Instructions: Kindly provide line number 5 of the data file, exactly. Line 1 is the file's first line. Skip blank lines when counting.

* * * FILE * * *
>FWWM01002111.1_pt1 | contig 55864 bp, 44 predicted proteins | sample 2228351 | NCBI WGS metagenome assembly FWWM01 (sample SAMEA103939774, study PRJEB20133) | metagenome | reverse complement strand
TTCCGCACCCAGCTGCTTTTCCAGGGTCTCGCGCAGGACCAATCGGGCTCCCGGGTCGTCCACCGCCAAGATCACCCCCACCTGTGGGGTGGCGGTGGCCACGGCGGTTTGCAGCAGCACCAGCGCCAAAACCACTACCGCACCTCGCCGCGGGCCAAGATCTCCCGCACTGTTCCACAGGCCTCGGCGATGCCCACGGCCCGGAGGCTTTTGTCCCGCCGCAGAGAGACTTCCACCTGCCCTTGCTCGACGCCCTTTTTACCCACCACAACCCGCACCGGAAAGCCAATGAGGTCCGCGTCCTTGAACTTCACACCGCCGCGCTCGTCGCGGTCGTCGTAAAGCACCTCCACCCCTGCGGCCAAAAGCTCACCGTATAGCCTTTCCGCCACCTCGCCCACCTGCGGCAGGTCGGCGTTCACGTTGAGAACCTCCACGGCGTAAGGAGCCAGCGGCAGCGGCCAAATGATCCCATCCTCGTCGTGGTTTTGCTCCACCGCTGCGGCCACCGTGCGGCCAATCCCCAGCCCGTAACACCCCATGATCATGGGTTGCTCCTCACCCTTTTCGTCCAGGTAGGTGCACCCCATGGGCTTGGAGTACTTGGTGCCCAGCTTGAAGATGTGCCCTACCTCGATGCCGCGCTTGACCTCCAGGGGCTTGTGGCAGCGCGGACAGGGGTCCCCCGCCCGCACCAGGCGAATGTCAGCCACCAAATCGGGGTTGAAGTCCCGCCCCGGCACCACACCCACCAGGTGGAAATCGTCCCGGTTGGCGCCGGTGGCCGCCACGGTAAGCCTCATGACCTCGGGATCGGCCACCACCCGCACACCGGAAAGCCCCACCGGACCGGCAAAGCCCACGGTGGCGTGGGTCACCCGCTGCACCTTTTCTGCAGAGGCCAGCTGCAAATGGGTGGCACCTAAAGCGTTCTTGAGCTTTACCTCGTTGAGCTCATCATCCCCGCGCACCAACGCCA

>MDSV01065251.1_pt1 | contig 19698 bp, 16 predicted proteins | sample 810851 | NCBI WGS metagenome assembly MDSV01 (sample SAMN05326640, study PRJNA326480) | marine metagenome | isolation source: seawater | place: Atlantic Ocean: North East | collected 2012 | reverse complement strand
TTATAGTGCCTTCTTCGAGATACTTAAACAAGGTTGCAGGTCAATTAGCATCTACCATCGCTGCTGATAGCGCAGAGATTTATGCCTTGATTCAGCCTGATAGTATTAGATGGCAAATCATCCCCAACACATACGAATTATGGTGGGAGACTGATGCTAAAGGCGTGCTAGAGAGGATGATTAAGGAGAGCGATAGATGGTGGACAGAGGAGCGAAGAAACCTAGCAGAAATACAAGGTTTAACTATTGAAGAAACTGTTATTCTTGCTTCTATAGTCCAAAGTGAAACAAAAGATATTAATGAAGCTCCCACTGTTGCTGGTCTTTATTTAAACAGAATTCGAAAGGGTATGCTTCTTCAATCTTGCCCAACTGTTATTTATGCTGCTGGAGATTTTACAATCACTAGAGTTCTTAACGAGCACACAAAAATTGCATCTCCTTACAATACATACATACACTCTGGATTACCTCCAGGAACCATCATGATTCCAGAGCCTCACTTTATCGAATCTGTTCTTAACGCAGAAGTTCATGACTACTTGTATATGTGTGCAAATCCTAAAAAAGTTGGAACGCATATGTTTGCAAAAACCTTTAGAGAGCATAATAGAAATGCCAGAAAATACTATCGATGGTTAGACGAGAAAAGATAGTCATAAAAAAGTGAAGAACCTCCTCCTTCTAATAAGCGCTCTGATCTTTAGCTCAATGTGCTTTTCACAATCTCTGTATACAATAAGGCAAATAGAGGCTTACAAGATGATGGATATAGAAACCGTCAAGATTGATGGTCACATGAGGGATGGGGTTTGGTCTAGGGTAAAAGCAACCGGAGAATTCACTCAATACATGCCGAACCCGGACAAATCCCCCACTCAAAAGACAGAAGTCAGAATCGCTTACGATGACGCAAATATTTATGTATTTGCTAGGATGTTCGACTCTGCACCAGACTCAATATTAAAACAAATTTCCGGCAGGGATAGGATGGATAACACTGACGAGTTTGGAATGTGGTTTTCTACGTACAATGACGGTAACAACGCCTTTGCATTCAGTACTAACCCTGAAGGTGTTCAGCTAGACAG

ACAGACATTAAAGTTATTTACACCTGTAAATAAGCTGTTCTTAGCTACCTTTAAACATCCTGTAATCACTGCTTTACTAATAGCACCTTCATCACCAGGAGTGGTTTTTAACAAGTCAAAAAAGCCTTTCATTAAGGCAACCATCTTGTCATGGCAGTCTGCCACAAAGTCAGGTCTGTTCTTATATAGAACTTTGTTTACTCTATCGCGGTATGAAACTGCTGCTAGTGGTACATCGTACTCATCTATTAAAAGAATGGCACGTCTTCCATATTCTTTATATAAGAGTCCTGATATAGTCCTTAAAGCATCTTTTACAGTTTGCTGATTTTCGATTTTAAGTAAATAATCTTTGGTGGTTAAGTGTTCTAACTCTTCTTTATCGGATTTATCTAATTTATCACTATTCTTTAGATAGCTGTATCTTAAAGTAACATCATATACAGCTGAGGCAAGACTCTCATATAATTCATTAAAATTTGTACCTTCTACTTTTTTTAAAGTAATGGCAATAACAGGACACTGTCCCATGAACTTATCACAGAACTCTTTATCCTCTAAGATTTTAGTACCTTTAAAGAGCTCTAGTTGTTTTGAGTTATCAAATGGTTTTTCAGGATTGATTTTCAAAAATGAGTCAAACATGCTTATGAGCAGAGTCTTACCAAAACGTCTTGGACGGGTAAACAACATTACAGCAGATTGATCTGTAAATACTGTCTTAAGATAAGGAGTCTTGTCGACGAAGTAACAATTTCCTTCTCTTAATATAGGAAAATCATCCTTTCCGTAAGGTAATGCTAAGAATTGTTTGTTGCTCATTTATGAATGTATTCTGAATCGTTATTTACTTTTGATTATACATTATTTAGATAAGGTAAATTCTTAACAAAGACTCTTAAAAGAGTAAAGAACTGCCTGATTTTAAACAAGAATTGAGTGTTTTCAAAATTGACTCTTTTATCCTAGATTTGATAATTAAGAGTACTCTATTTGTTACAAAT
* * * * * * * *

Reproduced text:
ACAGACATTAAAGTTATTTACACCTGTAAATAAGCTGTTCTTAGCTACCTTTAAACATCCTGTAATCACTGCTTTACTAATAGCACCTTCATCACCAGGAGTGGTTTTTAACAAGTCAAAAAAGCCTTTCATTAAGGCAACCATCTTGTCATGGCAGTCTGCCACAAAGTCAGGTCTGTTCTTATATAGAACTTTGTTTACTCTATCGCGGTATGAAACTGCTGCTAGTGGTACATCGTACTCATCTATTAAAAGAATGGCACGTCTTCCATATTCTTTATATAAGAGTCCTGATATAGTCCTTAAAGCATCTTTTACAGTTTGCTGATTTTCGATTTTAAGTAAATAATCTTTGGTGGTTAAGTGTTCTAACTCTTCTTTATCGGATTTATCTAATTTATCACTATTCTTTAGATAGCTGTATCTTAAAGTAACATCATATACAGCTGAGGCAAGACTCTCATATAATTCATTAAAATTTGTACCTTCTACTTTTTTTAAAGTAATGGCAATAACAGGACACTGTCCCATGAACTTATCACAGAACTCTTTATCCTCTAAGATTTTAGTACCTTTAAAGAGCTCTAGTTGTTTTGAGTTATCAAATGGTTTTTCAGGATTGATTTTCAAAAATGAGTCAAACATGCTTATGAGCAGAGTCTTACCAAAACGTCTTGGACGGGTAAACAACATTACAGCAGATTGATCTGTAAATACTGTCTTAAGATAAGGAGTCTTGTCGACGAAGTAACAATTTCCTTCTCTTAATATAGGAAAATCATCCTTTCCGTAAGGTAATGCTAAGAATTGTTTGTTGCTCATTTATGAATGTATTCTGAATCGTTATTTACTTTTGATTATACATTATTTAGATAAGGTAAATTCTTAACAAAGACTCTTAAAAGAGTAAAGAACTGCCTGATTTTAAACAAGAATTGAGTGTTTTCAAAATTGACTCTTTTATCCTAGATTTGATAATTAAGAGTACTCTATTTGTTACAAAT